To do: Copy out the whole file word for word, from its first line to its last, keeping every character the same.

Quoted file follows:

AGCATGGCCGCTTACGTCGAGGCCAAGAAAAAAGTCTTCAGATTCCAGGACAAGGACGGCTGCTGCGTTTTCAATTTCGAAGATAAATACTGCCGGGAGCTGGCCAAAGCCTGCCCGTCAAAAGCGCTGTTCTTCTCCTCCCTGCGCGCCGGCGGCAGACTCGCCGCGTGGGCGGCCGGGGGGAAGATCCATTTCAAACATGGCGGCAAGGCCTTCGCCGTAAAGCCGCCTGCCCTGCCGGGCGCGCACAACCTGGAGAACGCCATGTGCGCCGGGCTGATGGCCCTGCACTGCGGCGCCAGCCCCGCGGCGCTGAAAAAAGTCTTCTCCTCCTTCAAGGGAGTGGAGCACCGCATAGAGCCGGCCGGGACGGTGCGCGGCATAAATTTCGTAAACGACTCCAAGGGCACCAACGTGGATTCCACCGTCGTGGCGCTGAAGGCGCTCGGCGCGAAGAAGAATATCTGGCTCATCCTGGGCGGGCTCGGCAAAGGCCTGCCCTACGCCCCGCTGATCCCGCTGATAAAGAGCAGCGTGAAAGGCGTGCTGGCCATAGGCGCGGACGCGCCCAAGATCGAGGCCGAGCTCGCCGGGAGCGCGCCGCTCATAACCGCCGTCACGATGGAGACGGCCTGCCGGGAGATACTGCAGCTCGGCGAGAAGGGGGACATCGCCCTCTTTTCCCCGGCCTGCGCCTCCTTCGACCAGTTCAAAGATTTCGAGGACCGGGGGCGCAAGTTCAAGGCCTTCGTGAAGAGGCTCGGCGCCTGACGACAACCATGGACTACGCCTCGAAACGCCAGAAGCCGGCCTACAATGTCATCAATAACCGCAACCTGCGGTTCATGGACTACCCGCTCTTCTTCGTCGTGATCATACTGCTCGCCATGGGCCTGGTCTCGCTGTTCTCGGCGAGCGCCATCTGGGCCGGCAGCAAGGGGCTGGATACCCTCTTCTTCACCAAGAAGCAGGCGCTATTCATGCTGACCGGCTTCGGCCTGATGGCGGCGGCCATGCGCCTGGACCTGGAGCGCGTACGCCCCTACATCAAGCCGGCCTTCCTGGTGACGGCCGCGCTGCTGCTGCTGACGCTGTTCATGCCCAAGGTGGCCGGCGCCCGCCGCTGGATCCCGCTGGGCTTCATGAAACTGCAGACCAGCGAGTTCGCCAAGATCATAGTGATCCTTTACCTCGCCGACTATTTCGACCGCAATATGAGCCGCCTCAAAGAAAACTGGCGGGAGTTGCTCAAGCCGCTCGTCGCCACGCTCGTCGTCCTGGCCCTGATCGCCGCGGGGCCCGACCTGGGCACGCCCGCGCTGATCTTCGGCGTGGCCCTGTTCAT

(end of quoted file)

AGCATGGCCGCTTACGTCGAGGCCAAGAAAAAAGTCTTCAGATTCCAGGACAAGGACGGCTGCTGCGTTTTCAATTTCGAAGATAAATACTGCCGGGAGCTGGCCAAAGCCTGCCCGTCAAAAGCGCTGTTCTTCTCCTCCCTGCGCGCCGGCGGCAGACTCGCCGCGTGGGCGGCCGGGGGGAAGATCCATTTCAAACATGGCGGCAAGGCCTTCGCCGTAAAGCCGCCTGCCCTGCCGGGCGCGCACAACCTGGAGAACGCCATGTGCGCCGGGCTGATGGCCCTGCACTGCGGCGCCAGCCCCGCGGCGCTGAAAAAAGTCTTCTCCTCCTTCAAGGGAGTGGAGCACCGCATAGAGCCGGCCGGGACGGTGCGCGGCATAAATTTCGTAAACGACTCCAAGGGCACCAACGTGGATTCCACCGTCGTGGCGCTGAAGGCGCTCGGCGCGAAGAAGAATATCTGGCTCATCCTGGGCGGGCTCGGCAAAGGCCTGCCCTACGCCCCGCTGATCCCGCTGATAAAGAGCAGCGTGAAAGGCGTGCTGGCCATAGGCGCGGACGCGCCCAAGATCGAGGCCGAGCTCGCCGGGAGCGCGCCGCTCATAACCGCCGTCACGATGGAGACGGCCTGCCGGGAGATACTGCAGCTCGGCGAGAAGGGGGACATCGCCCTCTTTTCCCCGGCCTGCGCCTCCTTCGACCAGTTCAAAGATTTCGAGGACCGGGGGCGCAAGTTCAAGGCCTTCGTGAAGAGGCTCGGCGCCTGACGACAACCATGGACTACGCCTCGAAACGCCAGAAGCCGGCCTACAATGTCATCAATAACCGCAACCTGCGGTTCATGGACTACCCGCTCTTCTTCGTCGTGATCATACTGCTCGCCATGGGCCTGGTCTCGCTGTTCTCGGCGAGCGCCATCTGGGCCGGCAGCAAGGGGCTGGATACCCTCTTCTTCACCAAGAAGCAGGCGCTATTCATGCTGACCGGCTTCGGCCTGATGGCGGCGGCCATGCGCCTGGACCTGGAGCGCGTACGCCCCTACATCAAGCCGGCCTTCCTGGTGACGGCCGCGCTGCTGCTGCTGACGCTGTTCATGCCCAAGGTGGCCGGCGCCCGCCGCTGGATCCCGCTGGGCTTCATGAAACTGCAGACCAGCGAGTTCGCCAAGATCATAGTGATCCTTTACCTCGCCGACTATTTCGACCGCAATATGAGCCGCCTCAAAGAAAACTGGCGGGAGTTGCTCAAGCCGCTCGTCGCCACGCTCGTCGTCCTGGCCCTGATCGCCGCGGGGCCCGACCTGGGCACGCCCGCGCTGATCTTCGGCGTGGCCCTGTTCAT